Evelyn roses were first bred in 1992 in the United Kingdom by David Austin. David Austin is arguably one of the most recognized names in roses and you will find his many wonderful creations in gardens all around the world. This rose was created by crossing the Tamora rose with the Graham Thomas rose. The result is a stunning apricot colored rose that produces blooms with dark centers.
The rose Evelyn will produce blooms that average about 3 inches in diameter and they will be extremely full, having as many as 100 petals per bloom. The plant itself will grow to around 5 feet tall at full maturity with a width out to 4 feet across. The rose Evelyn has a nice strong fragrance and it is equally at home in your garden, or in a container on your porch or patio. This rose will do nicely in most regions in zones 5 through 10.
Growing the rose Evelyn is not difficult and if you have any prior experience growing roses, then you should not find this one to be all that challenging. The biggest choice that you will make in the life of your roses is where in the garden you choose to grow them. Roses need a lot of sun light if you want them to perform at their best and this one is no exception. You should try to find a spot that will offer them no less than 6 hours every day of full sun, but if you can offer more, that is even better.
You also will need to grow your Evelyn roses in soil that drains very well. This is a rather simple thing to do but it is one of the most overlooked aspects of rose growing. Roses that are grown in poor soil will not only underperform, but they will usually become weak and sickly. This is not a hard problem to overcome however. You can take a trip to your local garden center and will likely find a wide range of soil mixes, some of which will be designed specifically for growing roses. In the long run your rose Evelyn will thank you for it.
Getting the rose Evelyn into the ground is not hard and most growers are able to get the job done pretty well with just a few basic hand tools. How you go about planting your roses depends a little on how you purchased them. If you picked up your rose locally, then they probably already had it planted for you in a container and ready to bloom. These are the easiest roses to plant. Dig your hole at least twice the diameter of the container and equally as deep. This will give you plenty of room around the roots for your soil mix while keeping the bud union at its original depth.
If you bought your Evelyn roses online, then they probably shipped them to you as bareroot plants, which is not uncommon. You should first soak the roots of these overnight in a bucket of room temperature water, prior to planting day. Then dig your hole as wide as the longest roots on the plant and deep enough to set the plant on top of a mound of soil while keeping the bud union no more than an inch or so below the surface.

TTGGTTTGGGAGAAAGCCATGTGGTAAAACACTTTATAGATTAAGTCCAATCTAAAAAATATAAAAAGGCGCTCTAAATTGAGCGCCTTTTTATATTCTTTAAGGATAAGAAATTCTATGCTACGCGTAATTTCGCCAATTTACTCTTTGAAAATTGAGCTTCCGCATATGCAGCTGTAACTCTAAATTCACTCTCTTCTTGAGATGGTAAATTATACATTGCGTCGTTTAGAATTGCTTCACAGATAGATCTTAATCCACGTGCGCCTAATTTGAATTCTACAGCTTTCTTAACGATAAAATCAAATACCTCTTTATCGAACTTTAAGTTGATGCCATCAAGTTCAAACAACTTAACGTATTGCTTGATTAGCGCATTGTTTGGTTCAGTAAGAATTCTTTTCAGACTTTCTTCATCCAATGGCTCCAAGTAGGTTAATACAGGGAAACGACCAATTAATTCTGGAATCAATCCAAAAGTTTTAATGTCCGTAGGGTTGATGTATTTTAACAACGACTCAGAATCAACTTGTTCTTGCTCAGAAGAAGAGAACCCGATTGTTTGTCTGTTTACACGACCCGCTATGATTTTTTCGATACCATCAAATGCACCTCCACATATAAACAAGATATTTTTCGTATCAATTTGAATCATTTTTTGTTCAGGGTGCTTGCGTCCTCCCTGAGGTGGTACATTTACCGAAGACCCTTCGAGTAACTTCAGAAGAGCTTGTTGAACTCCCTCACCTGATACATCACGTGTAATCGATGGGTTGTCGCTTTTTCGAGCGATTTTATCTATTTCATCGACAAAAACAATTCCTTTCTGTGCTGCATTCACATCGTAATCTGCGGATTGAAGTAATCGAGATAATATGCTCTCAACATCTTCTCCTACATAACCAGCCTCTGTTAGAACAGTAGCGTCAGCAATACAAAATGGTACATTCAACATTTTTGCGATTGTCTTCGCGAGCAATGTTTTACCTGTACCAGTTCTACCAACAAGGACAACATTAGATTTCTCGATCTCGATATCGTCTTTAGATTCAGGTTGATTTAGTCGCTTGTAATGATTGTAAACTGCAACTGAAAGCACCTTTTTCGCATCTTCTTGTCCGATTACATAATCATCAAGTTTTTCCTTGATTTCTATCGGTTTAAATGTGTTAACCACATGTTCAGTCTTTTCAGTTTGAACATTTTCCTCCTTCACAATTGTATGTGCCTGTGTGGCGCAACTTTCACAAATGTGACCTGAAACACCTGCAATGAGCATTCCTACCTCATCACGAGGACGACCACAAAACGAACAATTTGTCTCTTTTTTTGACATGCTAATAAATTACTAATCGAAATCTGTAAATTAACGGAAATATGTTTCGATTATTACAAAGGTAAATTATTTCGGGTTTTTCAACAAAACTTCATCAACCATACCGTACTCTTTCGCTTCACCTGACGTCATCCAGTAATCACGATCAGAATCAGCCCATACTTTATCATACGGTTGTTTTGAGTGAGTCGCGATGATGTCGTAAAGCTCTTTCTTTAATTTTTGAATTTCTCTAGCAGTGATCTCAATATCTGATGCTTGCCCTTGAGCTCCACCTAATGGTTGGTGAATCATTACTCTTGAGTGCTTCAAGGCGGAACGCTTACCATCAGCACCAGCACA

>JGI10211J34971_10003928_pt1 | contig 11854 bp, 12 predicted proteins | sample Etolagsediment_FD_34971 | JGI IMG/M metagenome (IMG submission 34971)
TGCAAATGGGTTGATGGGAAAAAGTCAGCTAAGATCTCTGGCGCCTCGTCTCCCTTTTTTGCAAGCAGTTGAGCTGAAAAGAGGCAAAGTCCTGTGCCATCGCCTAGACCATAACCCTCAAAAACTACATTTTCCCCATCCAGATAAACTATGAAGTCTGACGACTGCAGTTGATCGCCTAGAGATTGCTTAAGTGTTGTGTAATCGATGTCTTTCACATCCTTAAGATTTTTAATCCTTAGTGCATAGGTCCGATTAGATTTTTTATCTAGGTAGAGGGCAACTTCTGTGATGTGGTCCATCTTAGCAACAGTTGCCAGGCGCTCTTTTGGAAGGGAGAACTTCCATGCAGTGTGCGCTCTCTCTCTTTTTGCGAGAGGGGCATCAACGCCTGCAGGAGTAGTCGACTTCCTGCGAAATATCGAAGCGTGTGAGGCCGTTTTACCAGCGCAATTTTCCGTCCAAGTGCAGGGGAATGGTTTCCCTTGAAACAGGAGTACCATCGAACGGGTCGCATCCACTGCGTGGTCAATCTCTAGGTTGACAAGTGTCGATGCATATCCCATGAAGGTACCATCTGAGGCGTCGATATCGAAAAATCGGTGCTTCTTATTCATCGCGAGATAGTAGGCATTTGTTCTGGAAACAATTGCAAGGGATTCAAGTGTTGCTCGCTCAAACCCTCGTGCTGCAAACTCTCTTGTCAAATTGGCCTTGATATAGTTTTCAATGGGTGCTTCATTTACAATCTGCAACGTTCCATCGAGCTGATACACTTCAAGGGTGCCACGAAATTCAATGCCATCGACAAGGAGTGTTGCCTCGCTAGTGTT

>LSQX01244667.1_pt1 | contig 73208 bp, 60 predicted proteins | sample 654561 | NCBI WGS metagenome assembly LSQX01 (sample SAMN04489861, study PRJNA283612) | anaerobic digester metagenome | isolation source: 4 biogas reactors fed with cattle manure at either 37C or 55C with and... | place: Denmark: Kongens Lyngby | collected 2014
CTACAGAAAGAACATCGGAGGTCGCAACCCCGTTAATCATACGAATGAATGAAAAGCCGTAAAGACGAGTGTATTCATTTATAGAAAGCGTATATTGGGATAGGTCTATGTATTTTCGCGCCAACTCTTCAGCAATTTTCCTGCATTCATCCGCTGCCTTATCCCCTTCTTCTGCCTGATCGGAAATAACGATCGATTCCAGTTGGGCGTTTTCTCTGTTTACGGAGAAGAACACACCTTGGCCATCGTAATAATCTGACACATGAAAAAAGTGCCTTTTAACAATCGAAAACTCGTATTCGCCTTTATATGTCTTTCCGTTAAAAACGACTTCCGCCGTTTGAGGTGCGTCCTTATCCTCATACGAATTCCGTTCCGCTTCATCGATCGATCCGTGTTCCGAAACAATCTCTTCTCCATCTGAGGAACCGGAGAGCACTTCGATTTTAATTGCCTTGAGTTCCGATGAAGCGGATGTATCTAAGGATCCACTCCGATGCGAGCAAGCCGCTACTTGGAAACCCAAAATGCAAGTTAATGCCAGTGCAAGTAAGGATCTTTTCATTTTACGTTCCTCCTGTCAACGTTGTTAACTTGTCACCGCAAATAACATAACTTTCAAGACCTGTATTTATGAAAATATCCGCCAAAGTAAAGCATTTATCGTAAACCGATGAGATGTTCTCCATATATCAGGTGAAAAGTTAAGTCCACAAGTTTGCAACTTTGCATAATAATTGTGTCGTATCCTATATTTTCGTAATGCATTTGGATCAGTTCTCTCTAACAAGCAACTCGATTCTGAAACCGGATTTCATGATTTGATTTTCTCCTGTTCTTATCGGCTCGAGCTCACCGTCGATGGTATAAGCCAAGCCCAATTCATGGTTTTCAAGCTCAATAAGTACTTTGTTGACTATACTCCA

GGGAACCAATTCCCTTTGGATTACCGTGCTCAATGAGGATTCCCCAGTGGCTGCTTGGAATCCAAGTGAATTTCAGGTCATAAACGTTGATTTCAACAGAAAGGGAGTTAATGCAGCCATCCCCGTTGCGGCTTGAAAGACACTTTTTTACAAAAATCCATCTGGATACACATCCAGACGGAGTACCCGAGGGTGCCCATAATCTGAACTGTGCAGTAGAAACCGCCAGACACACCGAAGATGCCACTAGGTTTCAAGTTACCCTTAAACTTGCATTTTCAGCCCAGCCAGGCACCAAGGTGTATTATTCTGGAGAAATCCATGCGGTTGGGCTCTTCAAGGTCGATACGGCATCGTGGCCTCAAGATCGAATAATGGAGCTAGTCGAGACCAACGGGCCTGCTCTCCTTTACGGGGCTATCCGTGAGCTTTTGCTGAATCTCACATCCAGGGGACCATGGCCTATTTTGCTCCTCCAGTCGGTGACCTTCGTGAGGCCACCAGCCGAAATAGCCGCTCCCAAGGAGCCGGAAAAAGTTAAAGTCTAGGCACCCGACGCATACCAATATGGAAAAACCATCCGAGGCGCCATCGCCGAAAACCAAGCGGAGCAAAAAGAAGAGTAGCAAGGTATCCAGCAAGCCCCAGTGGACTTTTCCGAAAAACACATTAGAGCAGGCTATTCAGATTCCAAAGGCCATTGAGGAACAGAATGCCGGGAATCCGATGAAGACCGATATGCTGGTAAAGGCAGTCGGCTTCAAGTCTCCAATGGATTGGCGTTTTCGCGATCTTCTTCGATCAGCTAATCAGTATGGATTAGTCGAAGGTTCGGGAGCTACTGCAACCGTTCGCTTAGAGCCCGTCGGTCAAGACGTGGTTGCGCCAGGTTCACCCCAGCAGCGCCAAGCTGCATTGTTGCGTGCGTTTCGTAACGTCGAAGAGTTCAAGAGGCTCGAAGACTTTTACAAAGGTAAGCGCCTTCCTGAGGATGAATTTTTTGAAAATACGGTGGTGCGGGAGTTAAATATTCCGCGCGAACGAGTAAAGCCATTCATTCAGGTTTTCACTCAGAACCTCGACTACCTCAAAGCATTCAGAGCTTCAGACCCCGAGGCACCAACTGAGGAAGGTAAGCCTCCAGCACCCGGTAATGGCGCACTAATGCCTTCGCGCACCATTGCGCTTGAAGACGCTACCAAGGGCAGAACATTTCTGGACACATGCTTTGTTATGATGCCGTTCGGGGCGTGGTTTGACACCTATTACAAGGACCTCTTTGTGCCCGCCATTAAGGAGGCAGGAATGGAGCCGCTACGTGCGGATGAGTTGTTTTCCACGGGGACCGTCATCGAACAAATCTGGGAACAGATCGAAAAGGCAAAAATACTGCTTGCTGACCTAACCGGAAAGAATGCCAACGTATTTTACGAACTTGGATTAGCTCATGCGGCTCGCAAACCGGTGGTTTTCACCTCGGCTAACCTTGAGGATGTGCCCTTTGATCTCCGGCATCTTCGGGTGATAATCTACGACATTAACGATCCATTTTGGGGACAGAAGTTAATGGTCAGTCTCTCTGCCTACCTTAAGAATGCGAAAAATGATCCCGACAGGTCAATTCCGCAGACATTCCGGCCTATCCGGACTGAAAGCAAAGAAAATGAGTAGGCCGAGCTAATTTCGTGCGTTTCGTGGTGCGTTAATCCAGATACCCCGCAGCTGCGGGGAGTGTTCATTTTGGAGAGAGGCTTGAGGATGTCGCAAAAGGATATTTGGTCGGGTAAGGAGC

Once you have your rose Evelyn set in place on top of the mound, spread the roots out in all directions and then back fill the hole only halfway to start, using your soil mix. Take your garden hose and water the loose soil heavily until it flows all around the roots like mud, then you can go ahead and finish filling the hole the rest of the way. Give the soil one last heavy watering and top off any final settling that may occur but do not tamp down the soil. This method should make sure that no air pockets have formed around the roots of the plant.
Taking care of the rose Evelyn is straight forward and once again, any past experience you may have growing roses will sure come in handy here as well. You will need to make sure that you provide your roses with enough water and nutrients, while being careful not to overdo it. For most climates this usually amounts to about one deep watering per week. If you happen to live in a region that is hot and dry, then you should check on your roses every 4 to 5 days just to be safe.
You also should consider giving your Evelyn roses a dose of a granular all-purpose fertilizer in the spring when the leaves begin to open. This will help get your roses off to a fast start. Like many of David’s creations, this one is also a repeat bloomer which means it will do well with a couple more feedings throughout the growing season. I will almost always give my roses their second feeding as soon as they have finished the first big bloom, with a third feeding coming around the middle of the summer. Your rose Evelyn should do nicely on this schedule as well.
You should prune the rose Evelyn in the late winter or very early spring when the weather starts to warm but before the leaves begin to open. This will make pruning easier on you and the plant. Start by removing all the dead and discolored wood from the plant and set your cuttings aside. Next, prune back any overlapping lateral canes so these do not compete for sun light once the leaves fully open. Lastly, give the remaining canes a cut back by about one third of their current height to promote new growth.
This is also the best time to clean up around the base of your Evelyn roses to get rid of all the dead leaves and debris that often collects there from the previous growing season. Throw all of this away in the trash along with your cuttings. Never let dead material collect around your roses. Finish up your pruning by giving your rose Evelyn a fresh new layer of mulch to start off the growing season.
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